- Independent investigative journalist Seymour Hersh breaks the My Lai story, revealing the atrocities committed by American troops, who killed hundreds of South Vietnamese civilians. Immediately, there is widespread outrage as domestic support for the war dips further. Across the United States, anti-war protests break out with thousands of found people taking to the streets. In San Francisco demonstrators clash with police as scenes of civil unrest are broadcast throughout the nation. California Governor Ronald Reagan calls protestors "destructive, malicious and misguided." Across Europe, similar mass demonstrations are seen for weeks. President Nixon quickly announces that he had no knowledge of the incident.
"The revelation of what went on at My Lai was to say the least disturbing. If there was any single event that proved we shouldn't be in Vietnam it was that. A single crime that shouted out loud that this conflict must end."
-From True Compass: The Memoirs of Ted Kennedy (1993)
- Negotiators from the Soviet Union and the United States meet in Helsinki, to begin the SALT I negotiations aimed at limiting the number of strategic weapons on both sides
- The United States Senate votes down the Supreme Court nomination of Clement Haynsworth, the first such rejection since 1930.
"Clement Haynsworth is a living, breathing danger to the success of African Americans in this country, and I am glad to stop him at all costs."
-Ted Kennedy Interviewed 1969
- U.S. President Richard Nixon and Japanese Premier Eisaku Sato agree in Washington, D.C. to the return of Okinawa to Japanese control in 1972. Under the terms of the agreement, the U.S. retains rights to military bases on the island, but they must be nuclear-free.The first ARPANET link is established (the progenitor of the global Internet).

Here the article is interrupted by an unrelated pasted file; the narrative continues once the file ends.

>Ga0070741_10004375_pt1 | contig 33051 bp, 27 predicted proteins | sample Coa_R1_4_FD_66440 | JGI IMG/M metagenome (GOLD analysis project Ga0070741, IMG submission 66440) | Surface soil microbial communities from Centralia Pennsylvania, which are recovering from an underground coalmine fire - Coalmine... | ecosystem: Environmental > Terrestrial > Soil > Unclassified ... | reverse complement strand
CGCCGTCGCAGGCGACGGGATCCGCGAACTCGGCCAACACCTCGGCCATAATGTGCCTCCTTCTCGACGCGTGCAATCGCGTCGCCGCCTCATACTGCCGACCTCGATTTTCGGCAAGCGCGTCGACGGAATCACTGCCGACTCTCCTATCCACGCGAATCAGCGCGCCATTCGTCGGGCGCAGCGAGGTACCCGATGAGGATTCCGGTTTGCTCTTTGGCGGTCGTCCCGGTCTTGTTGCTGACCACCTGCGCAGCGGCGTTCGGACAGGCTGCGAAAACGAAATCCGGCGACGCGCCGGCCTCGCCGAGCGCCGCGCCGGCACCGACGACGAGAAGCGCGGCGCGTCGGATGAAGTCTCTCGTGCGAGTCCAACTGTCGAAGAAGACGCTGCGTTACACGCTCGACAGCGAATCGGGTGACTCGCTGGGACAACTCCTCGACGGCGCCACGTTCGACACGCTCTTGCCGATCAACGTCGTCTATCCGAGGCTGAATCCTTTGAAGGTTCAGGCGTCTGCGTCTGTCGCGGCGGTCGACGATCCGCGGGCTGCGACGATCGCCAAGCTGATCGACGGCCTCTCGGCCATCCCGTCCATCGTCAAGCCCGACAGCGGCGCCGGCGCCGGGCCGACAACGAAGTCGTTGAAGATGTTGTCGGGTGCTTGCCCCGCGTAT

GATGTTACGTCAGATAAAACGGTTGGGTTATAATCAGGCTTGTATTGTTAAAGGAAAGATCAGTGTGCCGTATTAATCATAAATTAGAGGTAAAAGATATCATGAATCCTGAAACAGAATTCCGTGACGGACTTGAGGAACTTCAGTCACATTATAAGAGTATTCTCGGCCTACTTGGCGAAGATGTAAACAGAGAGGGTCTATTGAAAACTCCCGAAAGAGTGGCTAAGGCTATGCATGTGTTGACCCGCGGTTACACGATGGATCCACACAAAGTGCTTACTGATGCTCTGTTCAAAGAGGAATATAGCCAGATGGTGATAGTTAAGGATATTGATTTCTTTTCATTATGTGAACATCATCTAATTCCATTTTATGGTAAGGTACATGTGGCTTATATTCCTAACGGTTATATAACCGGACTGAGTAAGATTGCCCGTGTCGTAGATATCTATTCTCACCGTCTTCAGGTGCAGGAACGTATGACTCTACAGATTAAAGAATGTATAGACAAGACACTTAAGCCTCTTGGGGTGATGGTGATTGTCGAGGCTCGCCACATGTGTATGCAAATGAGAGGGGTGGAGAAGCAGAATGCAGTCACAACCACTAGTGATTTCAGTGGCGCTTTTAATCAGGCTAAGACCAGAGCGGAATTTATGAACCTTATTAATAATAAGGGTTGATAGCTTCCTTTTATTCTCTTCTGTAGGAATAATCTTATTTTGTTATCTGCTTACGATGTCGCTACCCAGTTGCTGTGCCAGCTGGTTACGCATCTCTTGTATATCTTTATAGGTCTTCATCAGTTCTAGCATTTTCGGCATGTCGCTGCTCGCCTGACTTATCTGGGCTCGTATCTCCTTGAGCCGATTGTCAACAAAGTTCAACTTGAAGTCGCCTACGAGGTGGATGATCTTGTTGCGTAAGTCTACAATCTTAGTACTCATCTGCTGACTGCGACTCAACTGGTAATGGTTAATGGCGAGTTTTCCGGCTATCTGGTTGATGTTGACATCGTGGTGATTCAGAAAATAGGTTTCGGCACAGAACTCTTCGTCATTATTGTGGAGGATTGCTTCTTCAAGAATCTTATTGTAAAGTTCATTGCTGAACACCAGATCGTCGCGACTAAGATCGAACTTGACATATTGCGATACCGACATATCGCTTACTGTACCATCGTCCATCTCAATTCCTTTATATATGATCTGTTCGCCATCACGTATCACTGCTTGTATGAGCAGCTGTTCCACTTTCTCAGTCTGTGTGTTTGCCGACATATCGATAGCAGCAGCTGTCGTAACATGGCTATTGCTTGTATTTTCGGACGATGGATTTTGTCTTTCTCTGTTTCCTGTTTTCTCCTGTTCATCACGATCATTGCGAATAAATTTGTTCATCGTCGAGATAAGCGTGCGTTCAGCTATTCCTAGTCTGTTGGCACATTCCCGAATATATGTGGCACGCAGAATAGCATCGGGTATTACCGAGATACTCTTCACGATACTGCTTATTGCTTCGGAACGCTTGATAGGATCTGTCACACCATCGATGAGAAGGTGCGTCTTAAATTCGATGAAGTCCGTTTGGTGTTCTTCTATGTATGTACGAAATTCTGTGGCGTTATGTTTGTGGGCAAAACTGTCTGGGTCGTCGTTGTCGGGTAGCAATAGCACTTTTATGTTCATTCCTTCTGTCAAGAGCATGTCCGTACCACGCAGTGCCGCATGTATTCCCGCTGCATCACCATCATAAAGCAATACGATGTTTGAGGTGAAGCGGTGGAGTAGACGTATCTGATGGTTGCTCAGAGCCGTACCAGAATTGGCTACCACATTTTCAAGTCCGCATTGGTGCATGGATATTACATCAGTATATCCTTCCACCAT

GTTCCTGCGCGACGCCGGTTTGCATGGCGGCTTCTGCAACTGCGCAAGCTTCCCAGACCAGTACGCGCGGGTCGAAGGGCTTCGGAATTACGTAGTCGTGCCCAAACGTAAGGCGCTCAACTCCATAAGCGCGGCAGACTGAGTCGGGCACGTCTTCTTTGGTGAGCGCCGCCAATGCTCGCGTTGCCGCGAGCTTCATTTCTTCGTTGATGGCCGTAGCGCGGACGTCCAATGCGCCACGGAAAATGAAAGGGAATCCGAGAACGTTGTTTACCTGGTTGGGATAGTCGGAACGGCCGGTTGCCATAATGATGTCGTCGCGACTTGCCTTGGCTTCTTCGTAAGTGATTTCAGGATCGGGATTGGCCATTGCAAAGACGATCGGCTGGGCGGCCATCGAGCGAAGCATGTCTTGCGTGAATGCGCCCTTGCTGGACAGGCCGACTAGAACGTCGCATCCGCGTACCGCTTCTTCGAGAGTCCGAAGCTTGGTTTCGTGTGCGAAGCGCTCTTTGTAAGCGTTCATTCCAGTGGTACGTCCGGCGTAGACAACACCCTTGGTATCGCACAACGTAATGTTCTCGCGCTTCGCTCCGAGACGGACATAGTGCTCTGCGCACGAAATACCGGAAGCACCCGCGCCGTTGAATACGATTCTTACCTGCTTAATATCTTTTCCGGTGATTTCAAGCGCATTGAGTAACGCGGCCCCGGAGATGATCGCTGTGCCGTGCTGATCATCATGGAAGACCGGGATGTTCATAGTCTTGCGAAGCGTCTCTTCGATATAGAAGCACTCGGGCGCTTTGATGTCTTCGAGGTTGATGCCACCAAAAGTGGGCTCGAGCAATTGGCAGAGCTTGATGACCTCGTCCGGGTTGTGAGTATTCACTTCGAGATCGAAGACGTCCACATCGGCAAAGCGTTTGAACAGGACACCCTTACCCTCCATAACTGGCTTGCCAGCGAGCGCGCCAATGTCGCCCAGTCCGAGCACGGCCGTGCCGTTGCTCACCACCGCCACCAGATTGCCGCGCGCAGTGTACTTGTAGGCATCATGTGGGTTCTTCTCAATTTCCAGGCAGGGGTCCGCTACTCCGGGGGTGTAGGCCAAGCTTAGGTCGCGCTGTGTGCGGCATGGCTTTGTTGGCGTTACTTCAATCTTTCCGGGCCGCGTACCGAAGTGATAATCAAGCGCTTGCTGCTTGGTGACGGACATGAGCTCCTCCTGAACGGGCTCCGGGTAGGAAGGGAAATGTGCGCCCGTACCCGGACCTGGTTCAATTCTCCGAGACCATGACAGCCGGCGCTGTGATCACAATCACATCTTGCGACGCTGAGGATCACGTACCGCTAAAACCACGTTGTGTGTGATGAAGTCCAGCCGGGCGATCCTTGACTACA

- The Piazza Fontana bombing in Italy (Strage di Piazza Fontana) takes place.
An earthquake (Richter Scale 7.7 magnitude) at Yunnan, China kills at least 15,621.
Senator Ted Kennedy attends an official ceremony marking the first flight to leave John F. Kennedy International Airport in New York.
"KENNEDY AND PRESIDENT EXCHANGE BARBS"
Fresh Tensions Over Vietnam As Kennedy Hits President Hard
-From The Boston Globe
While attending a fundraiser for his reelection campaign in Boston, Ted Kennedy chastises the President calling him "a politician first and an American second" Kennedy goes on to state "President Nixon has no desire to end the war as long it will damage his popularity" Nixon responds, disregarding Kennedy's statements as "the work of one seeking higher office."
"A SEVERING OF TIES"
Rhodesia Becomes A "Britain Free" Republic
-From The Economist
Rhodesia severs its last tie with the United Kingdom, declaring itself a republic.
"THE DAWN OF A SAFER WORLD?"
Nuclear Non-Proliferation Treaty goes into effect.
The Nuclear Non-Proliferation Treaty goes into effect, after ratification by 56 nations.
"OFFICERS CHARGED IN MY LAI CASE"
22 Officials Face Incarceration
-From USA TODAY
The United States Army charges 22 officers with suppressing information related to the My Lai incident.
"I believe all military officials charged in this case will receive a fair trial, whether or not the allegations against American soldiers are true, I cannot say."
-Secretary of State Henry Kissinger, Interviewed 1970
"The charges against American soldiers that emerged in the aftermath of My Lai were astonishing. It was a symbolic slap in the face to the US military and a complete invalidation of America's War in Vietnam"
-From In the Midst of Service: The Trials and Tribulations of John Kerry (2008)